Sustainable finance: Small changes can have a huge impact in terms of tackling climate change
As part of our special blog series, Queen's Voices on COP26, Dr Theodor Cojoianu, Lecturer (Assistant Professor) in Finance, and Dr Lisa Sheenan, Lecturer, Queen's Management School, explain the role of finance - including personal finances - in the fight against climate change.
The significance of global warming and its negative effects on the planet and society need little explanation as nations, corporations and individuals across the world endeavour to become carbon neutral, that is achieving a state in which their emissions of harmful carbon dioxide are offset by the elimination of an equal amount.
But how exactly can Finance be utilised in the fight against climate change?
The appellation ‘Sustainable Finance’ combines two broad terms that both incorporate a number of areas. The first, ‘Sustainable’, in the context of climate change, generally refers to the ability of the human race to survive without inhibiting future generations from doing so and thus encompasses a range of societal, natural and economic issues. The term ‘Finance’ is equally as extensive, referring generally to money management and capturing a wide range of activities such as borrowing, lending, investing, saving and budgeting.
In an attempt to marry the two terms together, consider a quote made by Economist and Nobel Prize Laureate Robert J. Shiller in 2011:
“Finance is not merely about making money. It’s about achieving our deep goals and protecting the fruits of our labour. It’s about stewardship and, therefore, about achieving the good society.”
Regardless of how far-reaching these terms may seem, it is clear that Sustainability and Finance affect everyone’s quality of life to some extent, from increasing fuel costs to adverse weather events. Therefore, if we, as a society, agree that tackling climate change should be a common objective while acknowledging the power that Finance can yield in terms of achieving such goals, then it can be a powerful weapon in this fight.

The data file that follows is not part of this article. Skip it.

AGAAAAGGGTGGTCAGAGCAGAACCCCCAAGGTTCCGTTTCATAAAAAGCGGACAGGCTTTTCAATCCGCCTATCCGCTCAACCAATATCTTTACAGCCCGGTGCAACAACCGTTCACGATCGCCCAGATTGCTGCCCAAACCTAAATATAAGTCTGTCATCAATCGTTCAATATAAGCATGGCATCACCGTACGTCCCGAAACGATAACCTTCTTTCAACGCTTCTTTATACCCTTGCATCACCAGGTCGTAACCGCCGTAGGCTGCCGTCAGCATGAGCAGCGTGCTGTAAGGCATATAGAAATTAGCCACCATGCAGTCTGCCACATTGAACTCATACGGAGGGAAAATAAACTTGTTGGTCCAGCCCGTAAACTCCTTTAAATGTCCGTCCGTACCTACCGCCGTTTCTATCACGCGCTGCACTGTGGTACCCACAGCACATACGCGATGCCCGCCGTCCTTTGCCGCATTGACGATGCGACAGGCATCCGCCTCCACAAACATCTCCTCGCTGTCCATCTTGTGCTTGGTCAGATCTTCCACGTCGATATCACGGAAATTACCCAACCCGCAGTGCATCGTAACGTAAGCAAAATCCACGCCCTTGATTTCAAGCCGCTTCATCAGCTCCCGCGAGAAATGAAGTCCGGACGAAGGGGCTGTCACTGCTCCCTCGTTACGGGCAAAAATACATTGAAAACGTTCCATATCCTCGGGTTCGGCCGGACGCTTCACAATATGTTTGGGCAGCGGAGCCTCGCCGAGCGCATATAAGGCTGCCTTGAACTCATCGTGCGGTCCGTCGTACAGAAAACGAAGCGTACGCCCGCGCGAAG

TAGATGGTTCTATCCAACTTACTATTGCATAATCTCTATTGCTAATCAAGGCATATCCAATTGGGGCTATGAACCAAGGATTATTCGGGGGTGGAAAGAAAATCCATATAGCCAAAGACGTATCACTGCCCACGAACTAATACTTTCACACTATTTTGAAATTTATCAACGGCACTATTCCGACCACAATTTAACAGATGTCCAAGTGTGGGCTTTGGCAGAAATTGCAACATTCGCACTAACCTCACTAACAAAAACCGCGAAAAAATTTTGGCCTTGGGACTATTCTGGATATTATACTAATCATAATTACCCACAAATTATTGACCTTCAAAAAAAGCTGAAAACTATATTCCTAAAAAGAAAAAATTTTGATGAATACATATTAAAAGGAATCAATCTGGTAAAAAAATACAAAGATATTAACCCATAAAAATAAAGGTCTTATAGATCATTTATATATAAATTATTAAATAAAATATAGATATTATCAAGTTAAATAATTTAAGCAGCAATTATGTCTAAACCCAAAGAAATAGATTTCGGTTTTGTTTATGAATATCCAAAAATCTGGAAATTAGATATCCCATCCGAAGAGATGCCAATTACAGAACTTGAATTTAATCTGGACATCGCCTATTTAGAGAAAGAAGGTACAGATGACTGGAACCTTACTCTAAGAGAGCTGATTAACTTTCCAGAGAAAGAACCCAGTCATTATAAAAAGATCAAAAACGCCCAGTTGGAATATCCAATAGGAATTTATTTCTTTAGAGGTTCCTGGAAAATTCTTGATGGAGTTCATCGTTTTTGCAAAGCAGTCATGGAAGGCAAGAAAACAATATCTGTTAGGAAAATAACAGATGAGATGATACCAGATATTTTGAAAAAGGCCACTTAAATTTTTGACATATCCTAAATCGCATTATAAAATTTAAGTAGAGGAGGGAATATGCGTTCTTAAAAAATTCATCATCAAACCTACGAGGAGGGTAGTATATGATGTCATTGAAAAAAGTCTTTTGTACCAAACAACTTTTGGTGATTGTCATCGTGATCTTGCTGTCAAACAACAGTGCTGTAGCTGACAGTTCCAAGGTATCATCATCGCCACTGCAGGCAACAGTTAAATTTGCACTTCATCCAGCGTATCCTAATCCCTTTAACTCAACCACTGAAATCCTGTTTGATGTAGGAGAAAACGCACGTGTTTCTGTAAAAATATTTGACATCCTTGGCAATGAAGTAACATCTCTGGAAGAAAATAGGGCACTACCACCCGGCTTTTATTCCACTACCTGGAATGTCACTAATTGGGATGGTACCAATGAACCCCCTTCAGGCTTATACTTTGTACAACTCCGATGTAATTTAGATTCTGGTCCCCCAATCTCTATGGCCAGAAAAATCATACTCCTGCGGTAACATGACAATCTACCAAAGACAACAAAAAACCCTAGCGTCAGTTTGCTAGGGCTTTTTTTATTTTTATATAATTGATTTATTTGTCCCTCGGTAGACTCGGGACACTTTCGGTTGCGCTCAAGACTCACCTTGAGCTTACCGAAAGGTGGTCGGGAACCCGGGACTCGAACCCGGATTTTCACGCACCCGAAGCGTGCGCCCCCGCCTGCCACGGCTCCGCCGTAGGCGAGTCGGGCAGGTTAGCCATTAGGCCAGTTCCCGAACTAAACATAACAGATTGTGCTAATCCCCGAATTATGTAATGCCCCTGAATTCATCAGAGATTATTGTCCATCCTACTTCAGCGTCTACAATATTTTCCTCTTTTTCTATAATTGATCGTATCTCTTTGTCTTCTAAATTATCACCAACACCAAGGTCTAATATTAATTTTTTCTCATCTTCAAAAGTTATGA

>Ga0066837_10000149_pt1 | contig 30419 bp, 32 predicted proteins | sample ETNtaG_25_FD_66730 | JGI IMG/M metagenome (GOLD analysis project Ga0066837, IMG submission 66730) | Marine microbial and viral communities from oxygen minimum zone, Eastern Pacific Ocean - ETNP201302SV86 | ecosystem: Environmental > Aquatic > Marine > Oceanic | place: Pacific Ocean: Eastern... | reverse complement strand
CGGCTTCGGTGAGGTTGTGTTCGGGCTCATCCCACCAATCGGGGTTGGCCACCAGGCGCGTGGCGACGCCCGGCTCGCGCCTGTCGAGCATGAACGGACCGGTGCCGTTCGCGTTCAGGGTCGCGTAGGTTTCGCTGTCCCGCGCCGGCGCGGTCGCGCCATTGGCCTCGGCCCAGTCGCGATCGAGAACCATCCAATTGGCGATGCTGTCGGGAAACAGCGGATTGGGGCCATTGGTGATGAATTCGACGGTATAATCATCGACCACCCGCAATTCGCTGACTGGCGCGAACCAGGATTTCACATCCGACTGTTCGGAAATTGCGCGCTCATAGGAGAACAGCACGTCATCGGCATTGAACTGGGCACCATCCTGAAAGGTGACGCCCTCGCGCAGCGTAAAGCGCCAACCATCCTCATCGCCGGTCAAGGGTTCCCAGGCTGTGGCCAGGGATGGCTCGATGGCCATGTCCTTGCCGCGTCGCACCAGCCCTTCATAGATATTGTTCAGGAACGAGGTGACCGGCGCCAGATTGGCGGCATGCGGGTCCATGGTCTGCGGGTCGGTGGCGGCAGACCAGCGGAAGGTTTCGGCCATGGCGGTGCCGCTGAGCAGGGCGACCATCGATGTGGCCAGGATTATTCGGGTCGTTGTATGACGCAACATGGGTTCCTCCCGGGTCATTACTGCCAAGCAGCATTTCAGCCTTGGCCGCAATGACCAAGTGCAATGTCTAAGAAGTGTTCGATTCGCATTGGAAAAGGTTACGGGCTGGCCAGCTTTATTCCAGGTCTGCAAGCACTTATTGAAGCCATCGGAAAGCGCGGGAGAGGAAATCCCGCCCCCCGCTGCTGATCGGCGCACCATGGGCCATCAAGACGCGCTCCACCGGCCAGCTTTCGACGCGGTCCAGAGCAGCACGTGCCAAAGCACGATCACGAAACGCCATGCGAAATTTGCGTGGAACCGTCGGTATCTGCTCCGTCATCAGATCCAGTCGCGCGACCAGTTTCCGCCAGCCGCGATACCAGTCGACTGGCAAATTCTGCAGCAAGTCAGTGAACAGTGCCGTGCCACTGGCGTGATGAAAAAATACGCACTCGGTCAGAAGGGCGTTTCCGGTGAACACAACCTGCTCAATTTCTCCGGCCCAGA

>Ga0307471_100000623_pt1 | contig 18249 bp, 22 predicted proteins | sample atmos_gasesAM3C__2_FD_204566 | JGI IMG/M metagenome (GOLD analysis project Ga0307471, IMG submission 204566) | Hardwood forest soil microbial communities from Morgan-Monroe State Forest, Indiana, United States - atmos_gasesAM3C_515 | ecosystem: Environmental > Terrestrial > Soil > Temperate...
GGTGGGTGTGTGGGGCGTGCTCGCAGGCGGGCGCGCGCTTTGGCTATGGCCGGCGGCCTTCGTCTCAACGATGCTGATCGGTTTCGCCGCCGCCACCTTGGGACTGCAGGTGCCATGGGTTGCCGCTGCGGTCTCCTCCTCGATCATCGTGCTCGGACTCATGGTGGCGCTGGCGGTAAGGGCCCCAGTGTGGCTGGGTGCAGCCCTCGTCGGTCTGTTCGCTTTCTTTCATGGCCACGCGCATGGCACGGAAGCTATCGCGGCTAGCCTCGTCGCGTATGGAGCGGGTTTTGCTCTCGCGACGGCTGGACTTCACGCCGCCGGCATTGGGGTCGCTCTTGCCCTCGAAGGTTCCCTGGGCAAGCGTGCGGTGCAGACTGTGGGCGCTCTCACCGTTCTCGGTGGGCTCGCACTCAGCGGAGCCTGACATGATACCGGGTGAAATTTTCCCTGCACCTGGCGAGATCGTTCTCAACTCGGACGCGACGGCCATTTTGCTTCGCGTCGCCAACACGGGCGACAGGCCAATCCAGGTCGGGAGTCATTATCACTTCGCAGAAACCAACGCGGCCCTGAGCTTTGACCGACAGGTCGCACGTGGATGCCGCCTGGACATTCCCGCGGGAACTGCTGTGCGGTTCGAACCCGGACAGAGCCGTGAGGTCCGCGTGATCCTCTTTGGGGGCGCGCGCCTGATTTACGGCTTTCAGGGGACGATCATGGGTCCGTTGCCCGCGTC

But what does this look like in practice? On an institutional level, pension funds and asset owners have a big role to play, as does the de-funding of fossil fuels.
Here we will consider the issue from the perspective of personal finances, specifically how we as individuals can use our own money to work towards a sustainable future.
In terms of personal finances, this refers to the power that we have as consumers to influence change and involves evaluating our own spending habits to ensure that we are not supporting brands and companies that do not operate in a sustainable manner. In order to do this efficiently we must educate ourselves on what this means and take the time to research the enterprises that we choose to give our hard-earned cash to.
We should apply the same principles when deciding where to invest and hold our money, for example what bank to save in. One way to do this is to check an institution’s Environmental Social and Governance (ESG) score, which provides a numerical measure of how a company is performing in terms of these metrics. However, while these scores are useful they are subject to what has become known as ‘green washing’, an unfortunate trend which has seen companies present themselves as much more ‘green’ than they are in reality.
We should therefore complement these scores with additional measures such as:
- Is the company transparent in terms of disclosing its operations?
- Is the company fair trade?
- Are the company’s products animal-cruelty free?
- Does the company have any accredited certifications to attest to its sustainability?
While this additional research may seem time consuming these small changes can have a huge impact in terms of tackling climate change.